a body member having inner and outer walls defining therebetween an annular first chamber, a first entry port for admitting a gaseous fuel extending through said outer wall of said body member to said annular first chamber, said body member having a plurality of nozzles extending through from said inner wall of said annular first chamber, wherein said first entry port, said annular first chamber and said nozzles convey only said gaseous fuel from a gas supply line inwardly toward a central portion of said body member; a housing fixed to said body member and defining a second chamber and a second entry port for admitting air extending thereinto, said second chamber having an opening in communication with said body member; a plunger disposed centrally of, and surrounded by, said nozzles in said body member and with said body member inner wall defining an annular passage, said plunger being reciprocally movable for positioning said plunger centrally in said body member; wherein said second entry port, said housing, said opening of said second chamber, and said plunger form a conduit for conveying only air from an air source through said second entry port, to said annular passage; and a pressure regulator in communication with said first and second chambers and operative to maintain the pressure of gaseous fuel in said first chamber and the pressure of air in said second chamber at a selected ratio.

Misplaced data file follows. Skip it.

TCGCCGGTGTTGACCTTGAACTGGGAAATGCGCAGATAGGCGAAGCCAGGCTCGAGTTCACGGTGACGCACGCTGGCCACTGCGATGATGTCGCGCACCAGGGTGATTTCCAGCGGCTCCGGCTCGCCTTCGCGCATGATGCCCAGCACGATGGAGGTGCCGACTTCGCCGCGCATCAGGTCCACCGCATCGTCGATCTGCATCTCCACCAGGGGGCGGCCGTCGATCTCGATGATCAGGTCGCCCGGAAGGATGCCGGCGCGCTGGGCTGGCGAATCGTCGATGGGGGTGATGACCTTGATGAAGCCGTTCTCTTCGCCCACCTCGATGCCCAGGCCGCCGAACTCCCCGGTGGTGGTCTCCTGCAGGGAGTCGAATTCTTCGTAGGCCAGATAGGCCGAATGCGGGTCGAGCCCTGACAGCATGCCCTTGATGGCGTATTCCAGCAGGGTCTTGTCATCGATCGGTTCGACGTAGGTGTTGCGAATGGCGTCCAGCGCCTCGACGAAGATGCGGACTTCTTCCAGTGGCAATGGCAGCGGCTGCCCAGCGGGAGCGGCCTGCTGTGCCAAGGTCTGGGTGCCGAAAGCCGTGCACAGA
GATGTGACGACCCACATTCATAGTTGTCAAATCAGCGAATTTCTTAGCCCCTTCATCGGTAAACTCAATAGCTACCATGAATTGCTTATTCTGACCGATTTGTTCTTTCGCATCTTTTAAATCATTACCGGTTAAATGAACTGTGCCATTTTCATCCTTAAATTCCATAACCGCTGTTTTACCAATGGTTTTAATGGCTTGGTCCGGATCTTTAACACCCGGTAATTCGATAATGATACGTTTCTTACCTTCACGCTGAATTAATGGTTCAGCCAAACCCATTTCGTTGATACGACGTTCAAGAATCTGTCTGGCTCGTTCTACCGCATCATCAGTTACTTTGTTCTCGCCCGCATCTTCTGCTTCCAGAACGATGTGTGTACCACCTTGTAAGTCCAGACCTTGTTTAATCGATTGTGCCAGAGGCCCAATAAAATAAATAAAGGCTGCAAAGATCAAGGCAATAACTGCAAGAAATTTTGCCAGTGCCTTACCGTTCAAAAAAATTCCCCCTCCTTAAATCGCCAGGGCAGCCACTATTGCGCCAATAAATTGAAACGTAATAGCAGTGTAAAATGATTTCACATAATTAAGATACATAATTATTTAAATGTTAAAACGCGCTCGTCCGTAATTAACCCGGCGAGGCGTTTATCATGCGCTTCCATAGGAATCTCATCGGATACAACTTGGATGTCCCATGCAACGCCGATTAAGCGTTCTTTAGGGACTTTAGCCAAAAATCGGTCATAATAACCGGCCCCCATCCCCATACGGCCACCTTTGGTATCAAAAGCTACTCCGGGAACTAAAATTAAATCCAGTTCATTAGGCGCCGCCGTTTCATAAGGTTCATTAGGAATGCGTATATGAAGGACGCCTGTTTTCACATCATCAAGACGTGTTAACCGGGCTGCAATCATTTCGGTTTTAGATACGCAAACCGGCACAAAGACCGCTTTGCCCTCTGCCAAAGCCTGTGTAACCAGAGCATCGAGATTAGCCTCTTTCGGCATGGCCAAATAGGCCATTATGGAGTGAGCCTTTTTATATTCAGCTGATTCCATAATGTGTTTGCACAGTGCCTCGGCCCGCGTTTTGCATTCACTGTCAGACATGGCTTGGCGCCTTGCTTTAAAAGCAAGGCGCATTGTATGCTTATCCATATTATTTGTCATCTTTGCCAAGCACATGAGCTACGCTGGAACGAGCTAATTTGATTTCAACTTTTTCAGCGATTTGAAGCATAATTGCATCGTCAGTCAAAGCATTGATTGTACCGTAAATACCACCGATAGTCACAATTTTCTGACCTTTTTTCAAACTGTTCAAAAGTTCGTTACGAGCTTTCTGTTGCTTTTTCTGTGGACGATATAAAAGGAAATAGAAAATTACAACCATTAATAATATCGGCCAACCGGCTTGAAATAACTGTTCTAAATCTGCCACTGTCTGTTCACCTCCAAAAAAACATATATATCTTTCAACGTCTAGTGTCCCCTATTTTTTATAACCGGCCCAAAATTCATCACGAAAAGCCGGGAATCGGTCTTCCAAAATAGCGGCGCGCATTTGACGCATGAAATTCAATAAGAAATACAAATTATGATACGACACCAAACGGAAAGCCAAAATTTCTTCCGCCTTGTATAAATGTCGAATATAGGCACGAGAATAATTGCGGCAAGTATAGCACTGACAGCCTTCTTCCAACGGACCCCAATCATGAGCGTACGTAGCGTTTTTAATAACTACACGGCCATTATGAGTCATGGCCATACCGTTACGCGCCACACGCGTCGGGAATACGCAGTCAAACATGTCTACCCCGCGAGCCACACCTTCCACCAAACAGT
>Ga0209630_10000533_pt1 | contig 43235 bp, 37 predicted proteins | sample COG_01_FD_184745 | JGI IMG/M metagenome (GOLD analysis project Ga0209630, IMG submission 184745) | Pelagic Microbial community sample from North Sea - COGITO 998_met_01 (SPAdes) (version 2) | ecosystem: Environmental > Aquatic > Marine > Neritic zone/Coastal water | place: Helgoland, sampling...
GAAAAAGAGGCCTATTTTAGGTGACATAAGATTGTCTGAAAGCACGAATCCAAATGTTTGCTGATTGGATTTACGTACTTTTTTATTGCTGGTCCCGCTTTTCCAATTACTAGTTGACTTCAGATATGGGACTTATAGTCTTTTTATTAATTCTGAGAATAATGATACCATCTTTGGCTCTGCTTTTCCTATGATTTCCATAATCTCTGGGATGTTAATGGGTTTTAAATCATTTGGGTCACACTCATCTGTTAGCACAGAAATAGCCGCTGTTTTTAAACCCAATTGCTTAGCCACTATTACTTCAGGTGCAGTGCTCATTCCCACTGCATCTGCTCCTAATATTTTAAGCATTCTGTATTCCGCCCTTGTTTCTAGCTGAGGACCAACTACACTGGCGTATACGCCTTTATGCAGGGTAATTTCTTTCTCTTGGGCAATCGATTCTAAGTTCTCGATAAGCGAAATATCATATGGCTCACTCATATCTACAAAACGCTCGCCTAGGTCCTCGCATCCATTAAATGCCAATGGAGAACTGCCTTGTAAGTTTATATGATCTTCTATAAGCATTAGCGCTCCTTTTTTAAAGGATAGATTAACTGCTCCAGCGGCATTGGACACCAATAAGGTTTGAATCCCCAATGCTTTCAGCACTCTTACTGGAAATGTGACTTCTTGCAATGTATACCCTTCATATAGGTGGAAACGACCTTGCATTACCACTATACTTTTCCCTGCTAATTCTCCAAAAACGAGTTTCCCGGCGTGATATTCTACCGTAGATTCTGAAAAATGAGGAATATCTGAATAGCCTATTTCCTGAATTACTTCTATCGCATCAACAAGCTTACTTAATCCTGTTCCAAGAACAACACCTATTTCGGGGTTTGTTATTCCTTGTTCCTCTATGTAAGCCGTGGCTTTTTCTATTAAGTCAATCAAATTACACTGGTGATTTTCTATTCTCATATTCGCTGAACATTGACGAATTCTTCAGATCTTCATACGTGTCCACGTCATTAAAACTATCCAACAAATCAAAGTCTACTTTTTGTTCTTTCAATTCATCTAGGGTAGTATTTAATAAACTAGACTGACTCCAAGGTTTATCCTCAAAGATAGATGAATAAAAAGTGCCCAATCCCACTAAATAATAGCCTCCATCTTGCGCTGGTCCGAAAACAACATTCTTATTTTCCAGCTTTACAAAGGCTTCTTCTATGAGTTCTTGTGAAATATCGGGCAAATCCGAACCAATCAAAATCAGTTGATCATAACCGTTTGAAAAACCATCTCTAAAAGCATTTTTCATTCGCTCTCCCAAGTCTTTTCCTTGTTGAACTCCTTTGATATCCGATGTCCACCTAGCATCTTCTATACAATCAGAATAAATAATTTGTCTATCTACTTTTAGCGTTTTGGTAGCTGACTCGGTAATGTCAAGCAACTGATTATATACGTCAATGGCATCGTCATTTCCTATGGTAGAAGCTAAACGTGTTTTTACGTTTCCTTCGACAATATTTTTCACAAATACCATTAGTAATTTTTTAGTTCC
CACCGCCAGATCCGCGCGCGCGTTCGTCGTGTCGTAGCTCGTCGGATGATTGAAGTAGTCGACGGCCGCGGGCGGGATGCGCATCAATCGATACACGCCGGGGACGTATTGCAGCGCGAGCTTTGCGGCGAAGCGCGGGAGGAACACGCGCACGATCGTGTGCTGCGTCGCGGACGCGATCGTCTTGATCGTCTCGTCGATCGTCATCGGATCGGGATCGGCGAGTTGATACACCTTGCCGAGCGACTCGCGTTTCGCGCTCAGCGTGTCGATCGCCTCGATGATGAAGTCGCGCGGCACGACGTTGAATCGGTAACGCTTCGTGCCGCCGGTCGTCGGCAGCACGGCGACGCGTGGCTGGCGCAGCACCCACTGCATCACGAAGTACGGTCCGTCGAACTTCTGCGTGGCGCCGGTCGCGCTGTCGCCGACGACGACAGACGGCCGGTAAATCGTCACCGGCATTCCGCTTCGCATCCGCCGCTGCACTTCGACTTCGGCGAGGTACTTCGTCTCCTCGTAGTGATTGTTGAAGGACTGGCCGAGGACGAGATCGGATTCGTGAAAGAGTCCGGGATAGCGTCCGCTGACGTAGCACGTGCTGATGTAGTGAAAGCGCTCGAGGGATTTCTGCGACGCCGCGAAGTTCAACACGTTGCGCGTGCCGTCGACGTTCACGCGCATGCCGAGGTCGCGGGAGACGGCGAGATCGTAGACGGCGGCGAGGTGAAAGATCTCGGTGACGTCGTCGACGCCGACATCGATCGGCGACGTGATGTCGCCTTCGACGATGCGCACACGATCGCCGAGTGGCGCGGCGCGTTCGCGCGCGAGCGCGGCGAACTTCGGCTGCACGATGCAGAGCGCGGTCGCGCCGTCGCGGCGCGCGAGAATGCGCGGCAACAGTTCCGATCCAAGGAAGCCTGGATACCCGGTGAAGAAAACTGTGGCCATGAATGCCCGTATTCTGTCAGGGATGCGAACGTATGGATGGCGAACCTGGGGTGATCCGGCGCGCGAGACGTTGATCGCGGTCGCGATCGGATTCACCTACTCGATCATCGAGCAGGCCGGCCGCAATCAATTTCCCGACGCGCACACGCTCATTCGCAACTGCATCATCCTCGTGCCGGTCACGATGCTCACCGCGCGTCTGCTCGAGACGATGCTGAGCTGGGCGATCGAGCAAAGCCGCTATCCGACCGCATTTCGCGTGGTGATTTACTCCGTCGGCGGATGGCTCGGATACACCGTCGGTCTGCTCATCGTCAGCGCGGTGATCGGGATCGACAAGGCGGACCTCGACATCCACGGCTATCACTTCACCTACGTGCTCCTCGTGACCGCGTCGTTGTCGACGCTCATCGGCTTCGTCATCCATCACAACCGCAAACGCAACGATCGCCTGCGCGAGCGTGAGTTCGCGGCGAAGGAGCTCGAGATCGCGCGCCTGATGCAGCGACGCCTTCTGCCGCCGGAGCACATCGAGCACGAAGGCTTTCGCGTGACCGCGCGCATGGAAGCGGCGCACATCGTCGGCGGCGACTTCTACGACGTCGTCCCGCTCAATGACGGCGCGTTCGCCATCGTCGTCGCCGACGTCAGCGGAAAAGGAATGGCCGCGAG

2. The flow proportioning mixer in accordance with claim 1 in which said plunger comprises a substantially conically shaped bob.
3. The flow proportioning mixer in accordance with claim 1 in which said annular passage includes a constricted throat portion.